Born: July 4, 1818, Seville, Spain.
Died: December 18, 1903, Wayne, Illinois.
Buried: Bluff City Cemetery, Elgin, Illinois.
De Marbelle worked on a whaling ship in the early 1800’s, then joined the American navy and served as a drummer in a New York company during the Mexican War (1847).
He was also a military musician in the American civil war, serving in the 6th Michigan Infantry.
After that, he toured America as a musician and actor with an opera company, later organizing his own theatrical troupe.
It has been said that at the invitation of Bailey (of Barnum and Bailey fame), he became the very first circus clown. Later, he managed his own circus, but lost everything in a fire while touring Canada.
Then, he helped Buffalo Bill Cody set up his famous Wild West Show:
Wracked by rheumatism and penniless, a tired old man had come to Elgin [Illinois] to live with a son on Seneca Street. Few paid him much attention until Buffalo Bill [Cody] and his Wild West Show came to town in 1897.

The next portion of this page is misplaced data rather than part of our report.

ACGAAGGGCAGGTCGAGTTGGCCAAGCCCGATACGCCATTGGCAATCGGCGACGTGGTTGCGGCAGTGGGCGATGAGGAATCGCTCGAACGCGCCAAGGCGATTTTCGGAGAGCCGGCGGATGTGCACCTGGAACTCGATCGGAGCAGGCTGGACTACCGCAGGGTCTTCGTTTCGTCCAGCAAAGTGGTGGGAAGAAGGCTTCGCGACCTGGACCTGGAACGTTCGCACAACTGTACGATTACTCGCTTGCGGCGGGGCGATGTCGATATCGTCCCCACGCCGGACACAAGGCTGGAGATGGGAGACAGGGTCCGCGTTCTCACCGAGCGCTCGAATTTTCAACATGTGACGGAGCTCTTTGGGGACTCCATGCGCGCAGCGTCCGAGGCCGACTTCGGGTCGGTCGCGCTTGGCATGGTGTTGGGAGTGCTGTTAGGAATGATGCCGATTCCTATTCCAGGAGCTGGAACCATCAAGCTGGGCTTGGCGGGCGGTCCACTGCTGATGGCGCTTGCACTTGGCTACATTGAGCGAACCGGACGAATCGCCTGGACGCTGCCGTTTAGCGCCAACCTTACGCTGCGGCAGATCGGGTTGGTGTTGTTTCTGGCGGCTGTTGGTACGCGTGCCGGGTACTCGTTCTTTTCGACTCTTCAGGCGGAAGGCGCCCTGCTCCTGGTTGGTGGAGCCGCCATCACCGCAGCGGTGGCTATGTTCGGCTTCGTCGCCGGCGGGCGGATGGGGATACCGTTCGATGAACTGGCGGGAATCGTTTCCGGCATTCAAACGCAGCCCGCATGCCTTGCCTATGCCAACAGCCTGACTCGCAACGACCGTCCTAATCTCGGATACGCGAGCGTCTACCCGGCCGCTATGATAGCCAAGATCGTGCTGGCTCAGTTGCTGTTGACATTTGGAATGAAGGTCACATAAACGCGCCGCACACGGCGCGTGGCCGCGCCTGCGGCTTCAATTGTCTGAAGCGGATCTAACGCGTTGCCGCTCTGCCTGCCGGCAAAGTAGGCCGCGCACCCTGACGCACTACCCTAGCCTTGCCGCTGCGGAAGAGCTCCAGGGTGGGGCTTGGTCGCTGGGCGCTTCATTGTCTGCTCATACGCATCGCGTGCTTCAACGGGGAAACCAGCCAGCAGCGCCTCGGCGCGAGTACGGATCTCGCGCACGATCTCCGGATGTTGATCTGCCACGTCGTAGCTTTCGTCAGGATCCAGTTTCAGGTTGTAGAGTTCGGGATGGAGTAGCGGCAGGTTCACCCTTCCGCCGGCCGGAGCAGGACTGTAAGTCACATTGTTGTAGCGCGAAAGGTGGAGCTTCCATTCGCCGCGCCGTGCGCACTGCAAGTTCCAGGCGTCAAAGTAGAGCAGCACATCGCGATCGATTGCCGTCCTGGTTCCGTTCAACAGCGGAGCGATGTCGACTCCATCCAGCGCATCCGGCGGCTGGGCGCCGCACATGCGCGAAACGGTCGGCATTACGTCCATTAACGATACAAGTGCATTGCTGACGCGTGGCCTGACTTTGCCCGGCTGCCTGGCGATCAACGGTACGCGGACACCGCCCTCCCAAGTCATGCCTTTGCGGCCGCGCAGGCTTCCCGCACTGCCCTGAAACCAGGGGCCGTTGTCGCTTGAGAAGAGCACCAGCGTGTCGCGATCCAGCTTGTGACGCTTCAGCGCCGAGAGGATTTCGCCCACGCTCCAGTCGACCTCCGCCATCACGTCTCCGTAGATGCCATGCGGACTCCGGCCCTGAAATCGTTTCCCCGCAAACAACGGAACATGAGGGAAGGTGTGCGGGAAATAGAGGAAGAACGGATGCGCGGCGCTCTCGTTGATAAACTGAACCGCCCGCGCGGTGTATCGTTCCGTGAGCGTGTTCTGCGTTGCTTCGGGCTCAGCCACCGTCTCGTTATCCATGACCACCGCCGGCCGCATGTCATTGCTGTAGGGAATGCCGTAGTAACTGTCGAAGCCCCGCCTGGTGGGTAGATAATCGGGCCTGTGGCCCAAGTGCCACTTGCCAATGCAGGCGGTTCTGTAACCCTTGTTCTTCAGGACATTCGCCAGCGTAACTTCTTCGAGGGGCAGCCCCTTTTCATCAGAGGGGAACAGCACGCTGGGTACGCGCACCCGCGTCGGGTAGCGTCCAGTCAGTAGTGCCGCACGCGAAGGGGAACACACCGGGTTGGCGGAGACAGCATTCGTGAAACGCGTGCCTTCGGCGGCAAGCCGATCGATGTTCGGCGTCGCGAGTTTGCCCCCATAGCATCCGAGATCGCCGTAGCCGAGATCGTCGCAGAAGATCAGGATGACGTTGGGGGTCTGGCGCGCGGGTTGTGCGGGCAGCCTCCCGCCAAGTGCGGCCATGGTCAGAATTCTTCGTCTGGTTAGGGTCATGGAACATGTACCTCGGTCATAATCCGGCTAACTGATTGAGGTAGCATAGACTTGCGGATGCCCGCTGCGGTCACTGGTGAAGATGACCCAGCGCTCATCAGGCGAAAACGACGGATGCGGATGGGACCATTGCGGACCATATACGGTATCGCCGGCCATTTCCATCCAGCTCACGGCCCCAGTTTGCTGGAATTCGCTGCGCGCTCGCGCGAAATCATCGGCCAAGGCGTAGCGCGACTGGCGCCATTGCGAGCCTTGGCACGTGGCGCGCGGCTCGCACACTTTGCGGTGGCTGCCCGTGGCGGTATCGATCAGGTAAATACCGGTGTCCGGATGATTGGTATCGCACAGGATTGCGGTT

He was standing in the crowd among the tents when Colonel W. F. Cody glanced in his direction, gazed intently at him for an instant, and recognized a former associate, Dan De Marbelle…The colonel arranged for his old friend to view the afternoon entertainment from an easy chair in front of the band. That evening, De Marbelle dined with Cody, Annie Oakley, and other show figures in the colonel’s private dining car, and left with a generous parting gift [called in his obituarya substantial roll of currency].
Days Gone By, by Mike Alft, p. 141
De Marbelle could play almost any instrument, and wrote many songs. He was a ventriloquist, organized a brass band, and sang in a Methodist choir in Elgin, Illinois. He also called the figures in local square dances.
He claimed he could make an eloquent speech on any subject, without preparation! The royalties from all his songs were stolen from him, and he died penniless, near starvation.